Radiographic imaging exposes relationship between obesity and cancer

Researchers at the National Institute for Aging are working to improve understanding about obesity and cancer. A study, published today in the journal Applied Physiology, Nutrition, and Metabolism, is the first to use direct radiographic imaging of adipose tissue rather than estimates like body mass index (BMI) or waist circumference, and focuses on the relationship between obesity and cancer risk in aging populations. Findings emphasize the negative impact of adiposity on long term health particularly for older men and women.

The researchers investigated relationships between fat mass and risk of developing cancer in 2,519 older adults in the Health, Aging, and Body Composition Study, a prospective, population-based study supported by the National Institute on Aging. They measured total body fat and body fat within the abdomen and thigh including visceral fat (adipose around the internal organs) and subcutaneous fat with radiographic images. Individuals were followed for cancer incidence over 13 years.

According to the study, "results suggest that adiposity may carry risk for cancers beyond those identified as obesity-related by the National Cancer Institute and further suggest a possible sex differential with respect to adipose and cancer risk."

Dr. Rachel Murphy, lead author on the study, is a researcher at the Laboratory of Epidemiology, and Population Sciences, Intramural Research Program, National Institute on Aging, in Bethesda, Maryland.

She said, "I think it's important to realize that BMI is not the only indicator of health to concentrate on. After controlling for risk factors we found that greater fat confers risk for cancer in older men and women. For example, women with more overall and more visceral fat had a higher risk of developing cancer."

"For men, greater visceral adipose was a particularly strong risk factor for many types of cancer regardless of the individual's BMI. Men with the most visceral fat had a nearly 3 times higher risk of many types of cancer (esophagus, pancreas, colon and rectum, kidney, thyroid, and gallbladder) compared to men with little visceral fat. When we controlled for BMI, the risk for visceral fat was strengthened."

"These findings provide new insight into obesity and cancer in old age, and suggest that interventions to target visceral adipose in addition to promotion of healthy body weight may impact future ."

More information: The article "Association of total and computed tomographic measures of regional adiposity with incident cancer risk: a prospective population-based study of older adults" is available Open Access in the journal Applied Physiology, Nutrition, and Metabolism. DOI: 10.1139/apnm-2013-0360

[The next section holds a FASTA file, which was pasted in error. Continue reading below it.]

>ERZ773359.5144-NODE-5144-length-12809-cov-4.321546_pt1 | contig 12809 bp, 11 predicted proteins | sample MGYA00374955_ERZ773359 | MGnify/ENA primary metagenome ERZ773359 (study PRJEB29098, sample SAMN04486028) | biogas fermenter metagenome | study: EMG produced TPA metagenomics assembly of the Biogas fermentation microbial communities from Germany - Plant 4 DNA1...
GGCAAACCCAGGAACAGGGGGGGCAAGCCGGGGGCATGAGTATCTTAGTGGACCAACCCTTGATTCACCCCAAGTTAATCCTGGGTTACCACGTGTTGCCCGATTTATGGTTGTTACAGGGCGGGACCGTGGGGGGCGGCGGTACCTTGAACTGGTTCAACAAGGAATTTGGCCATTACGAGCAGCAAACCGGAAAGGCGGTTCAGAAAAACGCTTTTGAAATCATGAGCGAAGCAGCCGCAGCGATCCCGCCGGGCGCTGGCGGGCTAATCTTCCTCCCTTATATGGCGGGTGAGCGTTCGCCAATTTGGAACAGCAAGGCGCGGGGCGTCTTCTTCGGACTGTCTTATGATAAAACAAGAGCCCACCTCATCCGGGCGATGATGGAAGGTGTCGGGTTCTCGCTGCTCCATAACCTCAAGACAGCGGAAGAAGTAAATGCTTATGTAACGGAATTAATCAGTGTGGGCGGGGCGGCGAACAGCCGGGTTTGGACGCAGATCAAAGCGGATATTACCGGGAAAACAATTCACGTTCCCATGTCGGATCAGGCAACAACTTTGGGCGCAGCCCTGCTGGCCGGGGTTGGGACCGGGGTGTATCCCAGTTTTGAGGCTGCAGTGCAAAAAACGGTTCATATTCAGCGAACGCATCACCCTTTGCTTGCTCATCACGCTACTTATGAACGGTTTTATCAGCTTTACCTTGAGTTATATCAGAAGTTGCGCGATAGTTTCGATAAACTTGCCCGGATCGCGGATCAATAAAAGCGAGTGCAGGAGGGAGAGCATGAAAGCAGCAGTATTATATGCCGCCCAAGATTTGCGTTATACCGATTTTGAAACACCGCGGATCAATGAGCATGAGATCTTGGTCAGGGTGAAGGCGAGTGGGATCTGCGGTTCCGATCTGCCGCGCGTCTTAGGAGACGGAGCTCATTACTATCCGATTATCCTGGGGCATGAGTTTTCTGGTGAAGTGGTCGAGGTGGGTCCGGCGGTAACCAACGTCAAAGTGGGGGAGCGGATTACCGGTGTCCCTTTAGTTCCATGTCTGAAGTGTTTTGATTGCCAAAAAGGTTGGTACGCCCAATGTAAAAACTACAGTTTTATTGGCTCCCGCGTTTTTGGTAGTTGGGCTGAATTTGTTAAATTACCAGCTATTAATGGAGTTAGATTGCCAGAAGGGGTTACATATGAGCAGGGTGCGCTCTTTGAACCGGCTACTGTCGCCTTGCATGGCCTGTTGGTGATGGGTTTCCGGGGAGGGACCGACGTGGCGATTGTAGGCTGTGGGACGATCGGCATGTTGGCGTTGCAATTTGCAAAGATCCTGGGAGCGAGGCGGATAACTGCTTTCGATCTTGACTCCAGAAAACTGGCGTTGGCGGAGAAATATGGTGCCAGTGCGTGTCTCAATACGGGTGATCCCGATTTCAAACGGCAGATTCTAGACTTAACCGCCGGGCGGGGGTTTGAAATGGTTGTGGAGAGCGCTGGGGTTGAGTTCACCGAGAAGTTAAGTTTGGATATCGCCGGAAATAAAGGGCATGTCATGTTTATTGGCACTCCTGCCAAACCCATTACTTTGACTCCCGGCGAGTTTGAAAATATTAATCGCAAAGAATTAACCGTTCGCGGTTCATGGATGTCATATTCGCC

add to favorites email to friend print save as pdf

Related Stories

Central adiposity linked to risk of esophageal cancer

Nov 21, 2013

(HealthDay)—A systematic review and meta-analysis of observational studies shows that central adiposity, independent of body mass index (BMI), is associated with increased risk of esophageal inflammation, ...

Location of body fat can elevate heart disease, cancer risk

Jul 10, 2013

Individuals with excessive abdominal fat have a greater risk of heart disease and cancer than individuals with a similar body mass index (BMI) who carry their fat in other areas of the body, according to a study published ...

Visceral fat causally linked to intestinal cancer

Mar 06, 2013

Visceral fat, or fat stored deep in the abdominal cavity, is directly linked to an increased risk for colon cancer, according to data from a mouse study published in Cancer Prevention Research, a journal of the American Associ ...

Men with belly fat at risk for osteoporosis

Nov 28, 2012

Visceral, or deep belly, obesity is a risk factor for bone loss and decreased bone strength in men, according to a study presented today at the annual meeting of the Radiological Society of North America (RSNA).

Recommended for you

Exercising restraint to stall tumor growth

2 hours ago

Many proteins undergo an assembly line-style process of glycosylation as they travel from a cellular structure called the endoplasmic reticulum (ER) to the Golgi apparatus and on through its various compartments, ...

New tool to probe cancer's molecular make-up

Aug 26, 2014

Scientists have shown how to better identify and measure vital molecules that control cell behaviour – paving the way for improved tools for diagnosis, prediction and monitoring of cancer.

Mayo Clinic offers at-home colon cancer test

Aug 26, 2014

Mayo Clinic is taking another step toward making detection of colorectal cancer as convenient as possible, announcing Monday an at-home kit that arrives and is sent back in the mail, stool sample included.

User comments